Ben W. Hooper

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Ben Walter Hooper
Hooper-ben-by-bain.jpg
31st Governor of Tennessee
In office
January 26, 1911 – January 17, 1915
Preceded by Malcolm R. Patterson
Succeeded by Thomas Clarke Rye
Personal details
Born Bennie Walter Wade
(1870-10-13)October 13, 1870
Newport, Cocke County, Tennessee, United States
Died April 18, 1957(1957-04-18) (aged 86)
Carson Springs, Tennessee
Resting place Union Cemetery
Newport, Tennessee[1]
Political party Republican
Spouse(s) Anna Belle Jones Hooper (m. 1901)[2]
Profession Attorney
Religion Baptist
Military service
Service/branch U.S. Army
Years of service 1898–1899
Rank US-O3 insignia.svg Captain
Unit 6th Regiment Volunteer Infantry
Battles/wars Spanish-American War

Ben Walter Hooper, born Bennie Walter Wade (October 13, 1870 – April 18, 1957), was an American politician who served as Governor of Tennessee from 1911 to 1915. He was one of just three Republicans to hold the office from the end of Reconstruction to the latter half of the 20th century, having been elected due to divisions in the state Democratic Party. During his two terms, he signed several prohibition laws, enacted a measure requiring mandatory school attendance, and signed a law requiring direct pay for women workers.[2]

Hooper served as a member of the U.S. Railroad Labor Board (RLB) during the administration of President Warren G. Harding in the early 1920s, and as chairman of the RLB was a central figure in the 1922 Railroad Shopmen's Strike. He later worked as chief land purchasing agent for the Great Smoky Mountains National Park.[2]

Early life[edit]

Hooper was born out of wedlock to Sarah Wade in Newport in Cocke County in eastern Tennessee. His father, Lemuel Washington Hooper, was a physician who was engaged to another woman at the time.[3] Ben and his mother moved to Mossy Creek (modern Jefferson City), then New Market, and finally the slums of Knoxville. There, his mother, unable to care for him, placed him in the St. John's Orphanage, operated by the Episcopal Church. When he was nine, young Ben was legally adopted by his father, who named him Hooper and reared him in Newport as a Baptist.[2]

Due to the social stigma surrounding his birth, Hooper struggled as a child in Newport, though he later wrote this made him more determined to succeed. He graduated in 1890 from Baptist-affiliated Carson-Newman College in Jefferson City. He then studied law under Judge Horace Nelson Cate, and was admitted to the bar in 1894. Hooper served two terms in the Tennessee House of Representatives, from 1893 to 1897.[2]

During the Spanish-American War, Hooper served as captain of Company C in the 6th U.S. Volunteer Infantry,[2] which was commanded by fellow East Tennessean, Colonel Lawrence Tyson. The unit was stationed in the Arecibo area of northern Puerto Rico for most of the war, and saw little action.[4]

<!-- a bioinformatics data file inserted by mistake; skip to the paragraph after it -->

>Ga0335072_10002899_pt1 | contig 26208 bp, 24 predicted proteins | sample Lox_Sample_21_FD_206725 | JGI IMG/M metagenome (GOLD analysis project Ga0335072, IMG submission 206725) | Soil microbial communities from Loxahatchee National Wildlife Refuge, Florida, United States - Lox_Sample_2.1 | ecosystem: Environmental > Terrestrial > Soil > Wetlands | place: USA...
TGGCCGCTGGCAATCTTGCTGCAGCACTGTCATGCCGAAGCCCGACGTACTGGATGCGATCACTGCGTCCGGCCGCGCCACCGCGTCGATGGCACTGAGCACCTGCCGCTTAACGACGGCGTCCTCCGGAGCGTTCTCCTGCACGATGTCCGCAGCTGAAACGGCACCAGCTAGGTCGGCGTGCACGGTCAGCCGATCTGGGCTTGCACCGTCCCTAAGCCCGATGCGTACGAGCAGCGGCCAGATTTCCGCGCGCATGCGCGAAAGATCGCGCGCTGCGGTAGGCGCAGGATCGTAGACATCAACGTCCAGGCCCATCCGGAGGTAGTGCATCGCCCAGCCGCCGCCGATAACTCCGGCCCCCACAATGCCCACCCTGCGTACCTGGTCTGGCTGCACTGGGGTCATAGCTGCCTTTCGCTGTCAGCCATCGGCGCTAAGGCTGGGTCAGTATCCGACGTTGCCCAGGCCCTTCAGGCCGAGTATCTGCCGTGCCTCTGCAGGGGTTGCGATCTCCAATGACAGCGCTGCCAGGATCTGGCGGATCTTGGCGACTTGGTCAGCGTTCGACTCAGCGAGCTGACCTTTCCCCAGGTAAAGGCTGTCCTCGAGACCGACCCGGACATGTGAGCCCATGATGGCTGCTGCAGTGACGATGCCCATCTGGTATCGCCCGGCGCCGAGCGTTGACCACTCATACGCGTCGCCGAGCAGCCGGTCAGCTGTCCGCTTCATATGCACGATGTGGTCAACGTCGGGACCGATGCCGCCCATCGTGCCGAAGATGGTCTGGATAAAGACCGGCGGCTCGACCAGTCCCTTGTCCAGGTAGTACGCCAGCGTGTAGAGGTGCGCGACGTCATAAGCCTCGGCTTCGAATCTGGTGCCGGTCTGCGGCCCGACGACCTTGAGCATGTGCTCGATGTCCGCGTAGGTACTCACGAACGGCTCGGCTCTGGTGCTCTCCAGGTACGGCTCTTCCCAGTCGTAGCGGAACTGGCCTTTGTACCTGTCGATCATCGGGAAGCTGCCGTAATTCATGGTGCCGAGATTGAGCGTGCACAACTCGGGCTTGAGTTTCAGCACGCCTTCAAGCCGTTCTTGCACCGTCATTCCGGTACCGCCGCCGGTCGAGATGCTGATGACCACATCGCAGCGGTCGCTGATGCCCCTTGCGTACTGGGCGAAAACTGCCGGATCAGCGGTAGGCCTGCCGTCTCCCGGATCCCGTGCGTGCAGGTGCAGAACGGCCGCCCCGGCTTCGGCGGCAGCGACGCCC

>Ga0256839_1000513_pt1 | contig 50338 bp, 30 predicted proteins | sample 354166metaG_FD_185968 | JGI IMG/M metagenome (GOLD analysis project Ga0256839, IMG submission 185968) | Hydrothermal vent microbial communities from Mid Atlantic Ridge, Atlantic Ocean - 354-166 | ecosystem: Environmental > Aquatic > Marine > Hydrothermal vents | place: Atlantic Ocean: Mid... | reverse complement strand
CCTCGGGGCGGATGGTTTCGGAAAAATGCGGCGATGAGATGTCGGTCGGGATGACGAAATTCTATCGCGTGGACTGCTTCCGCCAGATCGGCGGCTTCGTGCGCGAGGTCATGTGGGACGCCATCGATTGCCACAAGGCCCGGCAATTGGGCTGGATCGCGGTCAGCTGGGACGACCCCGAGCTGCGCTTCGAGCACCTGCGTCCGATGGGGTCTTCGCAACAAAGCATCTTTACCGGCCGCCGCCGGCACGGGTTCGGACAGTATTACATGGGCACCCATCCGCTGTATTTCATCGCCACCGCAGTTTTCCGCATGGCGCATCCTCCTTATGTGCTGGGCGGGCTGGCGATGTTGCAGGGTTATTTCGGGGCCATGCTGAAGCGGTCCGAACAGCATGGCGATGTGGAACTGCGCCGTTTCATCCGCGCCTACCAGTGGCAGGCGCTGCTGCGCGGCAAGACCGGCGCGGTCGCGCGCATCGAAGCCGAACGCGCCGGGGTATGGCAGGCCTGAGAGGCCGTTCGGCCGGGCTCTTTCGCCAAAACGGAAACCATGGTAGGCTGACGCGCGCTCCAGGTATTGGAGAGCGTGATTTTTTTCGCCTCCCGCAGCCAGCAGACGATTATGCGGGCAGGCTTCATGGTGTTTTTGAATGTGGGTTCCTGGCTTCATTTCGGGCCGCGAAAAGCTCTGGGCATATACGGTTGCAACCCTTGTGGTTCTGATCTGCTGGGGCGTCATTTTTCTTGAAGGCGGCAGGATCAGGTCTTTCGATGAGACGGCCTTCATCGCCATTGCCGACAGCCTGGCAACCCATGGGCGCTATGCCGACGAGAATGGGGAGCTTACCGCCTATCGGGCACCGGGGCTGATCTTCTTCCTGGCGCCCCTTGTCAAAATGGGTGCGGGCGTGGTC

From 1906 to 1910, Hooper was assistant U.S. attorney for the United States District Court for the Eastern District of Tennessee.[2]

Governor[edit]

By 1910, a serious rift had developed in Tennessee's Democratic Party over the issue of prohibition. One faction, led by Edward W. Carmack, wanted to extend the state's Four Mile Law (which banned the sale of liquor within four miles of any school) throughout the state, while the other faction, led by Governor Malcolm R. Patterson, wanted major cities to remain exempt. This rift was agitated by the killing of Carmack by a Patterson associate in 1908, and Patterson's subsequent pardoning of the killer in 1910. When Patterson attempted to control the party's primary process during the 1910 elections, numerous Democrats abandoned the party to run as independents, and thus became known as the "Independent Democrats."[3]

Portrait of Governor Hooper by Willie Betty Newman

Tennessee's Republican Party was also suffering from internal divisions in 1910, as party bosses Walter P. Brownlow and Newell Sanders were embroiled in a power struggle. The Brownlow faction supported Alfred A. Taylor, brother of former Democratic governor Robert Love Taylor, as the party's nominee, while the Sanders faction supported Hooper. The Sanders faction and the Independent Democrats formed an alliance— later known as the "Fusionists"— and agreed to support each other's candidates. With this support, Hooper was able to win the Republican nomination, while Patterson's allies were defeated in judicial elections that August.[3]

Realizing he had little chance of winning, Patterson withdrew from the race a few weeks before the general election, and Democrats quickly nominated Robert Love Taylor in hopes of salvaging party unity. The move proved unsuccessful, however, and Hooper defeated Taylor 133,074 votes to 121,694 to become governor.[2]

The 1911 legislative session was tumultuous, as Fusionists controlled the state house, while the remaining Democrats, known as "Regular Democrats," controlled the state senate. Though both chambers struggled with discord and quorum-busting, Hooper obtained passage of laws limiting child labor and requiring that the wages of women be paid directly to them, rather than to any other persons (employers previously had the option of giving women's pay to their husbands).[2] Hooper also enacted a state pure food and drug law, and authorized counties to issue bonds to establish hospitals and to purchase school property.[2]